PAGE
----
By dividing the rinse water compartment 134 into a plurality of subcompartments, most of the large volume of dirt entrained in the rinse water is collected in the first two subcompartments 138 and 140 so that very little dirt is present in the last subcompartment 136 or in the rinse water discharged through outlet 146. Additionally, because of the weir action of the baffles 128, 142 and 144, all of the lighter foreign matter, such as lint and some residual detergent, will float on top of the water in the subcompartments and eventually flow over the smallest baffle 128 into the waste water compartment rather than being discharged through outlet 146 for recirculation. Accordingly, the rinse water which is ultimately recirculated through the water and detergent spray bars is relatively clean. The outlets 148 and 150 from the subcompartments 138 and 140, respectively, and the manifold 152 permit the subcompartments 138 and 140 to be easily cleaned at periodic intervals by simply flushing a stream of water through such subcompartments to carry the dirt through the manifold 152 and the open valves 154 to the waste water drain connection 132.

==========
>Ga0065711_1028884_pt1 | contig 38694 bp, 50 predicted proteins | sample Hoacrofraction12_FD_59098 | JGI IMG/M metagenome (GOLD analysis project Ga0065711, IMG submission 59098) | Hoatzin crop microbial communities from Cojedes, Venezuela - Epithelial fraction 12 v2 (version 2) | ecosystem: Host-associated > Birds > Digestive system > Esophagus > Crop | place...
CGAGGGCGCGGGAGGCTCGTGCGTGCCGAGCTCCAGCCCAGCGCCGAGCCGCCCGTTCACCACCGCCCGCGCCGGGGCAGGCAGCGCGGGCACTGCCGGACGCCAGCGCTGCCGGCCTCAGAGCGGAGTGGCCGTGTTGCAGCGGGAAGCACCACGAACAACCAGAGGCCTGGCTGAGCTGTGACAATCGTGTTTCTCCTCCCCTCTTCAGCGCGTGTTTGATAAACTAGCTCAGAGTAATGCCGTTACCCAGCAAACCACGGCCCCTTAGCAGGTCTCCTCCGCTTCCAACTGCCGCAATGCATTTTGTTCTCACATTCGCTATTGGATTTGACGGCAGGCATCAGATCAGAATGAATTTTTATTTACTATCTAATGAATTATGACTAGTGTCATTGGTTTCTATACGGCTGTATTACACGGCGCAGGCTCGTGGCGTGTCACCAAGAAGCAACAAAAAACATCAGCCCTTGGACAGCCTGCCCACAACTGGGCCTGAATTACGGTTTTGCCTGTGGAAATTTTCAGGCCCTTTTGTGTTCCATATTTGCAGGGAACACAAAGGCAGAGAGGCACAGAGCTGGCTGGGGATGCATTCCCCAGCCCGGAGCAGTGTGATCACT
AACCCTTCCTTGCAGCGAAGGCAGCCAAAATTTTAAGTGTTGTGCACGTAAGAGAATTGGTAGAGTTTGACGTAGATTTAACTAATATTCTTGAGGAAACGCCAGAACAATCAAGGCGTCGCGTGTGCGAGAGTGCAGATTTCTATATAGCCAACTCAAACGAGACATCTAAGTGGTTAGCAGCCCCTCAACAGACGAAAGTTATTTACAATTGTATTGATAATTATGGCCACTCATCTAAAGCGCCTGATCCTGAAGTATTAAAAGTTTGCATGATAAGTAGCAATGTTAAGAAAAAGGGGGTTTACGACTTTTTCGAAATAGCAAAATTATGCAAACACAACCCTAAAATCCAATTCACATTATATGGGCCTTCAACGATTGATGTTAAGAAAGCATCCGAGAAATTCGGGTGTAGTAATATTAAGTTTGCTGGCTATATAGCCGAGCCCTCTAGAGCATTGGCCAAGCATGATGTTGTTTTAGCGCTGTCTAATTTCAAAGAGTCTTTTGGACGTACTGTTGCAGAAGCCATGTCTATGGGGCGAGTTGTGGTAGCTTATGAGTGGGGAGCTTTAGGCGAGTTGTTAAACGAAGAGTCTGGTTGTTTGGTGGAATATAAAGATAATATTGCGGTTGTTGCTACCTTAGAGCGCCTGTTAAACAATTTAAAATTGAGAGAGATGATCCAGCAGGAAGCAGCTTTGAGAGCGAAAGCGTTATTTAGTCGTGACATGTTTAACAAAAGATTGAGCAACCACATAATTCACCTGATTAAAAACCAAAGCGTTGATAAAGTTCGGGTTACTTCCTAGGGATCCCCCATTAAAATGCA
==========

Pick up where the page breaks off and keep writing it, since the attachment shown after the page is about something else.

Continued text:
In a typical rug washing operation of the machine 10, the conveyor 14 is operated at a speed of about 17-20 feet per minute so that the machine 10 can wash approximately 350 rugs of a 3' × 5' size per hour. This conveyor speed, and the resulting rug washing capacity, is substantially greater than the speed of existing rug washing machines which rely solely upon mechanical agitation of the rug, and which therefore have a limited maximum linear speed of about twelve feet per minute.